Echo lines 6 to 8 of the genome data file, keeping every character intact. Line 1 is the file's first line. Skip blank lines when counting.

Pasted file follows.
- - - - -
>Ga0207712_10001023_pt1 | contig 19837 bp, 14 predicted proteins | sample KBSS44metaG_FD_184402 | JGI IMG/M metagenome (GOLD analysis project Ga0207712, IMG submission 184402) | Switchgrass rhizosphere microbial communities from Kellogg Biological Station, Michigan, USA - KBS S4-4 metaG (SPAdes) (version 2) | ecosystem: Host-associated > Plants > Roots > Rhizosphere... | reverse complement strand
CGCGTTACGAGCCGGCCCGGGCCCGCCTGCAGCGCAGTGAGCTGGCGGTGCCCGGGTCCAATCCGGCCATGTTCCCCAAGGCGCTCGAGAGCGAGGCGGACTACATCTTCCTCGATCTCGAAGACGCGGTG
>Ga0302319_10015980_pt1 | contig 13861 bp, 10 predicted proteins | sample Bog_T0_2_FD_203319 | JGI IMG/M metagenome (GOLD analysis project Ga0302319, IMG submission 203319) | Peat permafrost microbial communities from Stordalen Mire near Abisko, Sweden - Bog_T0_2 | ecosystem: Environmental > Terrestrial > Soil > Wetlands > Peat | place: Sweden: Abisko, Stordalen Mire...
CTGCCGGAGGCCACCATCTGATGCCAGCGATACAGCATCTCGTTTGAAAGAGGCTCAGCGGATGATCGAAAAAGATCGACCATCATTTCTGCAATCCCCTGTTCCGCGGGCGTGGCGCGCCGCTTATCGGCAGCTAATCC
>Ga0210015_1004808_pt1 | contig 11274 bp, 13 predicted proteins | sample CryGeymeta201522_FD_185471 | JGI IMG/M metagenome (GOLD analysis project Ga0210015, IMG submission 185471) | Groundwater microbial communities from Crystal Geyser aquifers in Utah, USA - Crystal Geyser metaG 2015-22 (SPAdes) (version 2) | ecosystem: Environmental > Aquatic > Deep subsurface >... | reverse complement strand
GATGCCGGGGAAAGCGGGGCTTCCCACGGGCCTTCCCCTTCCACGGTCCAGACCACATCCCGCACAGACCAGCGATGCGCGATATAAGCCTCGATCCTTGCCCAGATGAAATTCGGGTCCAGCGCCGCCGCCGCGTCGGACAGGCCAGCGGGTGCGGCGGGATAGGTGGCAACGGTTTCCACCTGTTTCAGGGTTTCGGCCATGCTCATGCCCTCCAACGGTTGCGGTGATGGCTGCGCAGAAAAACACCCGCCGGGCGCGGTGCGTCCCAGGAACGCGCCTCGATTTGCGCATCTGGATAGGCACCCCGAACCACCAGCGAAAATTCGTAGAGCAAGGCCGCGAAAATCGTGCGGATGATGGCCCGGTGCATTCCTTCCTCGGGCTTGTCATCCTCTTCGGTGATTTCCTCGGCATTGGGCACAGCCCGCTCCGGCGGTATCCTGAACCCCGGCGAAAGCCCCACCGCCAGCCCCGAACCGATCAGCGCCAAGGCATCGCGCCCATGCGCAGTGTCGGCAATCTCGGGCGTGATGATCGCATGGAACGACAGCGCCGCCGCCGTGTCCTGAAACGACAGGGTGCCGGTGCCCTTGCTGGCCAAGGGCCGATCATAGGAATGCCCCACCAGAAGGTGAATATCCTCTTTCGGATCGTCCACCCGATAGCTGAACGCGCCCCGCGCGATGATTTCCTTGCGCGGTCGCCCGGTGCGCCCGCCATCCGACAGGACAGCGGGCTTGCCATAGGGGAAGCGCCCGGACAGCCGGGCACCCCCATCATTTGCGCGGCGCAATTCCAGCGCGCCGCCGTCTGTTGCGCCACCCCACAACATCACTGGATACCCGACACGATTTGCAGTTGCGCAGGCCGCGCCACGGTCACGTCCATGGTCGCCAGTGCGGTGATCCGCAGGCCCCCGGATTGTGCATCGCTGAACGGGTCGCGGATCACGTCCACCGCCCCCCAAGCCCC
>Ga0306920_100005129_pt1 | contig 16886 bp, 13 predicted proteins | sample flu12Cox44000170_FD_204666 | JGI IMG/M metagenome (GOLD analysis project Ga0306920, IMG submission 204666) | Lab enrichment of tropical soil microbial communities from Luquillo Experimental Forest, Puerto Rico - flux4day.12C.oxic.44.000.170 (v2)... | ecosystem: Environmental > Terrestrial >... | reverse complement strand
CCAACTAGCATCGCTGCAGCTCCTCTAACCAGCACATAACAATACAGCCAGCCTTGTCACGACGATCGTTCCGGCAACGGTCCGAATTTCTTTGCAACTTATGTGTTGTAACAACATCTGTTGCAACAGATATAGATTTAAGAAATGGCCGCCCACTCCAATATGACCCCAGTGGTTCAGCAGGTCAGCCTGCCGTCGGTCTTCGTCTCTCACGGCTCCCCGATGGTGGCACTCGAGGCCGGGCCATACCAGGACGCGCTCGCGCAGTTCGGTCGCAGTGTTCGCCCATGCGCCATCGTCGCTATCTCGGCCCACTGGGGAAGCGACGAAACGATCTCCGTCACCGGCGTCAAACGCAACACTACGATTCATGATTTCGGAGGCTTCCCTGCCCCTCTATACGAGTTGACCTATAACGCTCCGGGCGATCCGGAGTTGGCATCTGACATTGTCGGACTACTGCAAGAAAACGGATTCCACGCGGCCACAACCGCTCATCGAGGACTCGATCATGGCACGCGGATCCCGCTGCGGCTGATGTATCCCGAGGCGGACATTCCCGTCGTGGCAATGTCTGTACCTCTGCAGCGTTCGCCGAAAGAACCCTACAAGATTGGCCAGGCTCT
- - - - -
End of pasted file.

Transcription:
GATGCCGGGGAAAGCGGGGCTTCCCACGGGCCTTCCCCTTCCACGGTCCAGACCACATCCCGCACAGACCAGCGATGCGCGATATAAGCCTCGATCCTTGCCCAGATGAAATTCGGGTCCAGCGCCGCCGCCGCGTCGGACAGGCCAGCGGGTGCGGCGGGATAGGTGGCAACGGTTTCCACCTGTTTCAGGGTTTCGGCCATGCTCATGCCCTCCAACGGTTGCGGTGATGGCTGCGCAGAAAAACACCCGCCGGGCGCGGTGCGTCCCAGGAACGCGCCTCGATTTGCGCATCTGGATAGGCACCCCGAACCACCAGCGAAAATTCGTAGAGCAAGGCCGCGAAAATCGTGCGGATGATGGCCCGGTGCATTCCTTCCTCGGGCTTGTCATCCTCTTCGGTGATTTCCTCGGCATTGGGCACAGCCCGCTCCGGCGGTATCCTGAACCCCGGCGAAAGCCCCACCGCCAGCCCCGAACCGATCAGCGCCAAGGCATCGCGCCCATGCGCAGTGTCGGCAATCTCGGGCGTGATGATCGCATGGAACGACAGCGCCGCCGCCGTGTCCTGAAACGACAGGGTGCCGGTGCCCTTGCTGGCCAAGGGCCGATCATAGGAATGCCCCACCAGAAGGTGAATATCCTCTTTCGGATCGTCCACCCGATAGCTGAACGCGCCCCGCGCGATGATTTCCTTGCGCGGTCGCCCGGTGCGCCCGCCATCCGACAGGACAGCGGGCTTGCCATAGGGGAAGCGCCCGGACAGCCGGGCACCCCCATCATTTGCGCGGCGCAATTCCAGCGCGCCGCCGTCTGTTGCGCCACCCCACAACATCACTGGATACCCGACACGATTTGCAGTTGCGCAGGCCGCGCCACGGTCACGTCCATGGTCGCCAGTGCGGTGATCCGCAGGCCCCCGGATTGTGCATCGCTGAACGGGTCGCGGATCACGTCCACCGCCCCCCAAGCCCC
>Ga0306920_100005129_pt1 | contig 16886 bp, 13 predicted proteins | sample flu12Cox44000170_FD_204666 | JGI IMG/M metagenome (GOLD analysis project Ga0306920, IMG submission 204666) | Lab enrichment of tropical soil microbial communities from Luquillo Experimental Forest, Puerto Rico - flux4day.12C.oxic.44.000.170 (v2)... | ecosystem: Environmental > Terrestrial >... | reverse complement strand
CCAACTAGCATCGCTGCAGCTCCTCTAACCAGCACATAACAATACAGCCAGCCTTGTCACGACGATCGTTCCGGCAACGGTCCGAATTTCTTTGCAACTTATGTGTTGTAACAACATCTGTTGCAACAGATATAGATTTAAGAAATGGCCGCCCACTCCAATATGACCCCAGTGGTTCAGCAGGTCAGCCTGCCGTCGGTCTTCGTCTCTCACGGCTCCCCGATGGTGGCACTCGAGGCCGGGCCATACCAGGACGCGCTCGCGCAGTTCGGTCGCAGTGTTCGCCCATGCGCCATCGTCGCTATCTCGGCCCACTGGGGAAGCGACGAAACGATCTCCGTCACCGGCGTCAAACGCAACACTACGATTCATGATTTCGGAGGCTTCCCTGCCCCTCTATACGAGTTGACCTATAACGCTCCGGGCGATCCGGAGTTGGCATCTGACATTGTCGGACTACTGCAAGAAAACGGATTCCACGCGGCCACAACCGCTCATCGAGGACTCGATCATGGCACGCGGATCCCGCTGCGGCTGATGTATCCCGAGGCGGACATTCCCGTCGTGGCAATGTCTGTACCTCTGCAGCGTTCGCCGAAAGAACCCTACAAGATTGGCCAGGCTCT